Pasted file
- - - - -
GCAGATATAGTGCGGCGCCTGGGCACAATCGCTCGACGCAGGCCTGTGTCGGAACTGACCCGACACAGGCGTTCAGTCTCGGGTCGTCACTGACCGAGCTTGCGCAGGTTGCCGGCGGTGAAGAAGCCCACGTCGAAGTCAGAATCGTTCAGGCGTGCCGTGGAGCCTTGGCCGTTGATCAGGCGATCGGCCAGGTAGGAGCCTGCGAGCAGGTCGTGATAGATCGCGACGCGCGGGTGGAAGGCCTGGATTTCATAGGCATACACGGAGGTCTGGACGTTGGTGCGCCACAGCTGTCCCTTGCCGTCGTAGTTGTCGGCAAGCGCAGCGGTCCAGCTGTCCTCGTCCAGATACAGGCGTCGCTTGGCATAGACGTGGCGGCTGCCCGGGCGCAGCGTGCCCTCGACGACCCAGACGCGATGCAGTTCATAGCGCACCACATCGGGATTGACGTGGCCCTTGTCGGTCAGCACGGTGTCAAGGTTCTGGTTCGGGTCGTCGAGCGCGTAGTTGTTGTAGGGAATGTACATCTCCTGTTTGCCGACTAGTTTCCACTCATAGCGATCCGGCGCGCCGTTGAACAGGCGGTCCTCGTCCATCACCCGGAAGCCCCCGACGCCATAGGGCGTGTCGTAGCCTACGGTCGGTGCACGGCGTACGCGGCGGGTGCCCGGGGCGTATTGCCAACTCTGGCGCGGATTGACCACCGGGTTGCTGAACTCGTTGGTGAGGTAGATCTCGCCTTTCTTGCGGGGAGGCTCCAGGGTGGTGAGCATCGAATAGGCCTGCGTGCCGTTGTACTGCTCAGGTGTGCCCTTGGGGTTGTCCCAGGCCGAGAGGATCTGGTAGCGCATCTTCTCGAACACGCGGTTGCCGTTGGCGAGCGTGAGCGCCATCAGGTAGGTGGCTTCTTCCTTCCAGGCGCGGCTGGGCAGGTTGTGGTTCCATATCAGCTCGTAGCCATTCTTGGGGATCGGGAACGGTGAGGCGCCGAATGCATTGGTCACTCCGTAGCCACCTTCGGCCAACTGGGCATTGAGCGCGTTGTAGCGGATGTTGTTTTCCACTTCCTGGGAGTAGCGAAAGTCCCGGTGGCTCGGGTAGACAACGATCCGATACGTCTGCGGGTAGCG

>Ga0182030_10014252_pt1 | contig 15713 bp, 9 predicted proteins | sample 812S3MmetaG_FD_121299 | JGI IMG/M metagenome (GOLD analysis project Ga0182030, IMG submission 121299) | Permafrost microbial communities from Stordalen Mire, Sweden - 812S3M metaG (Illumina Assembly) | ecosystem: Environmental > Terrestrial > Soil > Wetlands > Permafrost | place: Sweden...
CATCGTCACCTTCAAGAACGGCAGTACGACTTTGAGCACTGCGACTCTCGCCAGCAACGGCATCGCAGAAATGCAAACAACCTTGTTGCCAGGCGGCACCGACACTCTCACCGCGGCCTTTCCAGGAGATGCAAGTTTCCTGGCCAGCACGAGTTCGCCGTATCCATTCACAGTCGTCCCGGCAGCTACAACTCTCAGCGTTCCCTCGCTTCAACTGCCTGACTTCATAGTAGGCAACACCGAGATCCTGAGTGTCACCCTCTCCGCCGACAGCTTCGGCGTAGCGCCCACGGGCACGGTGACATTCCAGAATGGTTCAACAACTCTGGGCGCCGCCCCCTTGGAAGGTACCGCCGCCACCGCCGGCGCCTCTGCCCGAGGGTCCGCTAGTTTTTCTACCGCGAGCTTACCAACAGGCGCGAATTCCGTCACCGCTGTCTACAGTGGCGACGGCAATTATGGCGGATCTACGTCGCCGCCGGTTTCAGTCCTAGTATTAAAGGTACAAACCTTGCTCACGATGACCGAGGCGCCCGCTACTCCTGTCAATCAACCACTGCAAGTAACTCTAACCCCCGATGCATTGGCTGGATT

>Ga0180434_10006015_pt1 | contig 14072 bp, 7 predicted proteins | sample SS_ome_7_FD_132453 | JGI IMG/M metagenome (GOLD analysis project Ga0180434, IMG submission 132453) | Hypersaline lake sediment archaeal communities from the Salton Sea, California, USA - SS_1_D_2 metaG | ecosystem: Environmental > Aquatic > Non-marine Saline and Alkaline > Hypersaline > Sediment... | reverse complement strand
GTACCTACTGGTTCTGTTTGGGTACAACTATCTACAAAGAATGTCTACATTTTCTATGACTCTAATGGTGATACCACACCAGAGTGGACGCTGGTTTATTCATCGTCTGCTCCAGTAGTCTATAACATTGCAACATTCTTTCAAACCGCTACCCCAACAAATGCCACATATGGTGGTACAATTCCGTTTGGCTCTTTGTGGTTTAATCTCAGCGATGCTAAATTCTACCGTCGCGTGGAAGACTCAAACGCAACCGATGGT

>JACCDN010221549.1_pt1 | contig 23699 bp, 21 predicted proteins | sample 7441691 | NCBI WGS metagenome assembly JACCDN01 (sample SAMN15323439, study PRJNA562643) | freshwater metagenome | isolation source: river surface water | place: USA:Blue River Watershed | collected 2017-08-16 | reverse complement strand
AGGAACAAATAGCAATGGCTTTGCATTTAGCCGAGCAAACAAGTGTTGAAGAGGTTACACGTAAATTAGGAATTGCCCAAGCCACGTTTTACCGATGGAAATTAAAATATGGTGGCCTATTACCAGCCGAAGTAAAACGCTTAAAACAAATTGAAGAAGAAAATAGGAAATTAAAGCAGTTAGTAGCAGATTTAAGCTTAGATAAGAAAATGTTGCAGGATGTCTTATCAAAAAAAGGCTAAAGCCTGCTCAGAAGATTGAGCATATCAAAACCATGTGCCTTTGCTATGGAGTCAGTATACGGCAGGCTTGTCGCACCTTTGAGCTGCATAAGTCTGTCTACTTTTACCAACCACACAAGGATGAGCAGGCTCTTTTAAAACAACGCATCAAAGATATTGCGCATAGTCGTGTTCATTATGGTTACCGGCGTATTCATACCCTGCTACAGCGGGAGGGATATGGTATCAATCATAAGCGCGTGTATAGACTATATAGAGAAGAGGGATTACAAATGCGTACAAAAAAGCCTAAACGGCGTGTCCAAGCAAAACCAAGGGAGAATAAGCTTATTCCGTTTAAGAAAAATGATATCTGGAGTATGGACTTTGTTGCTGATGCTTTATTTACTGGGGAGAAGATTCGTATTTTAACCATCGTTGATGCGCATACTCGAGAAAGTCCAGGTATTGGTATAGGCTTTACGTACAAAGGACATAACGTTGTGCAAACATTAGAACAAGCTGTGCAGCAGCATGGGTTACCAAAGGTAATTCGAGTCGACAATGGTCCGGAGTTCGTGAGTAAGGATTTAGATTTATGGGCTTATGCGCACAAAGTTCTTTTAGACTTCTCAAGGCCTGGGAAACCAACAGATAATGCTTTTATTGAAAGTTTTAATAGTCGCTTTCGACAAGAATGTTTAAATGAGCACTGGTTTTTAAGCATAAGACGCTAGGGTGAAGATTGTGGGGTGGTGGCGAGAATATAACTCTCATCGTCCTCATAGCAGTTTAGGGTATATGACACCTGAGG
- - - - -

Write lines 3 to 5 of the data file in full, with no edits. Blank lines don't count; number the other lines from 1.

CATCGTCACCTTCAAGAACGGCAGTACGACTTTGAGCACTGCGACTCTCGCCAGCAACGGCATCGCAGAAATGCAAACAACCTTGTTGCCAGGCGGCACCGACACTCTCACCGCGGCCTTTCCAGGAGATGCAAGTTTCCTGGCCAGCACGAGTTCGCCGTATCCATTCACAGTCGTCCCGGCAGCTACAACTCTCAGCGTTCCCTCGCTTCAACTGCCTGACTTCATAGTAGGCAACACCGAGATCCTGAGTGTCACCCTCTCCGCCGACAGCTTCGGCGTAGCGCCCACGGGCACGGTGACATTCCAGAATGGTTCAACAACTCTGGGCGCCGCCCCCTTGGAAGGTACCGCCGCCACCGCCGGCGCCTCTGCCCGAGGGTCCGCTAGTTTTTCTACCGCGAGCTTACCAACAGGCGCGAATTCCGTCACCGCTGTCTACAGTGGCGACGGCAATTATGGCGGATCTACGTCGCCGCCGGTTTCAGTCCTAGTATTAAAGGTACAAACCTTGCTCACGATGACCGAGGCGCCCGCTACTCCTGTCAATCAACCACTGCAAGTAACTCTAACCCCCGATGCATTGGCTGGATT

>Ga0180434_10006015_pt1 | contig 14072 bp, 7 predicted proteins | sample SS_ome_7_FD_132453 | JGI IMG/M metagenome (GOLD analysis project Ga0180434, IMG submission 132453) | Hypersaline lake sediment archaeal communities from the Salton Sea, California, USA - SS_1_D_2 metaG | ecosystem: Environmental > Aquatic > Non-marine Saline and Alkaline > Hypersaline > Sediment... | reverse complement strand
GTACCTACTGGTTCTGTTTGGGTACAACTATCTACAAAGAATGTCTACATTTTCTATGACTCTAATGGTGATACCACACCAGAGTGGACGCTGGTTTATTCATCGTCTGCTCCAGTAGTCTATAACATTGCAACATTCTTTCAAACCGCTACCCCAACAAATGCCACATATGGTGGTACAATTCCGTTTGGCTCTTTGTGGTTTAATCTCAGCGATGCTAAATTCTACCGTCGCGTGGAAGACTCAAACGCAACCGATGGT